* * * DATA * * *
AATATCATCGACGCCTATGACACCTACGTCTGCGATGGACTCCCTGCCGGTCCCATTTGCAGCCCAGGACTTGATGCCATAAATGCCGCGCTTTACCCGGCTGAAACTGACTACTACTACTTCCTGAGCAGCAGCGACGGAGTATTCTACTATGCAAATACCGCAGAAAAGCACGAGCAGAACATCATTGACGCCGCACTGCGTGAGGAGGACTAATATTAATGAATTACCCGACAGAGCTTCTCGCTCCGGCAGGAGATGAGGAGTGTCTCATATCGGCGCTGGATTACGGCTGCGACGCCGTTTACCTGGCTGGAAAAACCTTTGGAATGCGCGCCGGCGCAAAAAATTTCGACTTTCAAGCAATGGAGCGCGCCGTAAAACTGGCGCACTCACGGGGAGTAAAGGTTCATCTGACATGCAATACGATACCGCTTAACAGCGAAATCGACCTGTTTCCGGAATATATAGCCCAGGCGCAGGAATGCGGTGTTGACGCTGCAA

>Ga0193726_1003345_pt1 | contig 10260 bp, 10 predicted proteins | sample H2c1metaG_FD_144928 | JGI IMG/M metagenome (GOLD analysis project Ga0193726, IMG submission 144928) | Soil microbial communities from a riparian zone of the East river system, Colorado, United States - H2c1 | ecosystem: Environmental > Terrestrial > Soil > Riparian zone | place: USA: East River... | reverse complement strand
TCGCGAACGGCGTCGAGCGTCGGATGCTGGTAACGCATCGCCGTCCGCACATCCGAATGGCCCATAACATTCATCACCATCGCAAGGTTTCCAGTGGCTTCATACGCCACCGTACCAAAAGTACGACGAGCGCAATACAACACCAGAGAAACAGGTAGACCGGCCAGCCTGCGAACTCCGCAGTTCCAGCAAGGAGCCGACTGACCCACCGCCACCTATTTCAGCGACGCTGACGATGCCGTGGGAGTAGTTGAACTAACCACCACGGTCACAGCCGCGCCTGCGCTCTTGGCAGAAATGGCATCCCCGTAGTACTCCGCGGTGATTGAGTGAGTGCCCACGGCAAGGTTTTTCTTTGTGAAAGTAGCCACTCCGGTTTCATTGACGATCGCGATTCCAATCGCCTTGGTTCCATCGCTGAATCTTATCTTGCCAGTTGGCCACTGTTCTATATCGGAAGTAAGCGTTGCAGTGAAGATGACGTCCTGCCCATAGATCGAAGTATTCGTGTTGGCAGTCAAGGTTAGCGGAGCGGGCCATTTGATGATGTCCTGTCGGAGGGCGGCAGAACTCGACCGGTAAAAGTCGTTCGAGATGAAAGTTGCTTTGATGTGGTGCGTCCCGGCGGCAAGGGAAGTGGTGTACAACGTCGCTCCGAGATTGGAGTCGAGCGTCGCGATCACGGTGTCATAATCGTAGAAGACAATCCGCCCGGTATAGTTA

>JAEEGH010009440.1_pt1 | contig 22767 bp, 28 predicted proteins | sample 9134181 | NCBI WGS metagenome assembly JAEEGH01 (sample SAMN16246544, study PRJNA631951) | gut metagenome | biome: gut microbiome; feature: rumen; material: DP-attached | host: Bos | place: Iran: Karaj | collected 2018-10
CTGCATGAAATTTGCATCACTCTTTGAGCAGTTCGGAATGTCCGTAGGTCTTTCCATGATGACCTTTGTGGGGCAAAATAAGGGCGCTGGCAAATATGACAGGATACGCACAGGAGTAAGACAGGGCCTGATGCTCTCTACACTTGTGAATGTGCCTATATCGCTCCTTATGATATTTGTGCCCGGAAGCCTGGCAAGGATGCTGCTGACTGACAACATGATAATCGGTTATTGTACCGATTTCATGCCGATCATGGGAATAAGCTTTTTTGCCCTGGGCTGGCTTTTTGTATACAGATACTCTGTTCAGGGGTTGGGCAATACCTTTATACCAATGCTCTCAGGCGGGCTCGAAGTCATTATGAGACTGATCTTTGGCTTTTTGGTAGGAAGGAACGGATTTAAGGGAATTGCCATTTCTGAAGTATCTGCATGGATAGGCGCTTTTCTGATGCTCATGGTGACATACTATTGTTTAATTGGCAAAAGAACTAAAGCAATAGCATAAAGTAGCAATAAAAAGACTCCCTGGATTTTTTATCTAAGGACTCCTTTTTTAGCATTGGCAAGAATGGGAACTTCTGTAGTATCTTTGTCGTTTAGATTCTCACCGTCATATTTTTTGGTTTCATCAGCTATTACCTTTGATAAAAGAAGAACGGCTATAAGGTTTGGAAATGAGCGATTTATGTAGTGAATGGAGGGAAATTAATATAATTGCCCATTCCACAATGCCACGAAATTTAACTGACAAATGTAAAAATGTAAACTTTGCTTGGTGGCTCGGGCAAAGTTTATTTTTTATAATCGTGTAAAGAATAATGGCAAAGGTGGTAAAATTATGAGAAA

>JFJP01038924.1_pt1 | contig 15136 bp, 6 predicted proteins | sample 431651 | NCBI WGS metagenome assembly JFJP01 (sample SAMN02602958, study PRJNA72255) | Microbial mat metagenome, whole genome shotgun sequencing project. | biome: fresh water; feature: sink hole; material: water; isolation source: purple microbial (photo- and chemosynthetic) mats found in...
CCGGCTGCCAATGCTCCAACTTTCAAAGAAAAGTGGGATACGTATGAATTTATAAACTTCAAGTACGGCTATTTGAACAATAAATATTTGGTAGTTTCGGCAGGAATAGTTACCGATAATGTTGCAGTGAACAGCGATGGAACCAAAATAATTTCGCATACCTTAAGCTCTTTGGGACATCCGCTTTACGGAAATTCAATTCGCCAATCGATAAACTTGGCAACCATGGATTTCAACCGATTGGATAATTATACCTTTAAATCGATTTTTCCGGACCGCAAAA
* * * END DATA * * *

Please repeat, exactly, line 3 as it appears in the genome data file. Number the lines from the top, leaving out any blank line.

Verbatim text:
TCGCGAACGGCGTCGAGCGTCGGATGCTGGTAACGCATCGCCGTCCGCACATCCGAATGGCCCATAACATTCATCACCATCGCAAGGTTTCCAGTGGCTTCATACGCCACCGTACCAAAAGTACGACGAGCGCAATACAACACCAGAGAAACAGGTAGACCGGCCAGCCTGCGAACTCCGCAGTTCCAGCAAGGAGCCGACTGACCCACCGCCACCTATTTCAGCGACGCTGACGATGCCGTGGGAGTAGTTGAACTAACCACCACGGTCACAGCCGCGCCTGCGCTCTTGGCAGAAATGGCATCCCCGTAGTACTCCGCGGTGATTGAGTGAGTGCCCACGGCAAGGTTTTTCTTTGTGAAAGTAGCCACTCCGGTTTCATTGACGATCGCGATTCCAATCGCCTTGGTTCCATCGCTGAATCTTATCTTGCCAGTTGGCCACTGTTCTATATCGGAAGTAAGCGTTGCAGTGAAGATGACGTCCTGCCCATAGATCGAAGTATTCGTGTTGGCAGTCAAGGTTAGCGGAGCGGGCCATTTGATGATGTCCTGTCGGAGGGCGGCAGAACTCGACCGGTAAAAGTCGTTCGAGATGAAAGTTGCTTTGATGTGGTGCGTCCCGGCGGCAAGGGAAGTGGTGTACAACGTCGCTCCGAGATTGGAGTCGAGCGTCGCGATCACGGTGTCATAATCGTAGAAGACAATCCGCCCGGTATAGTTA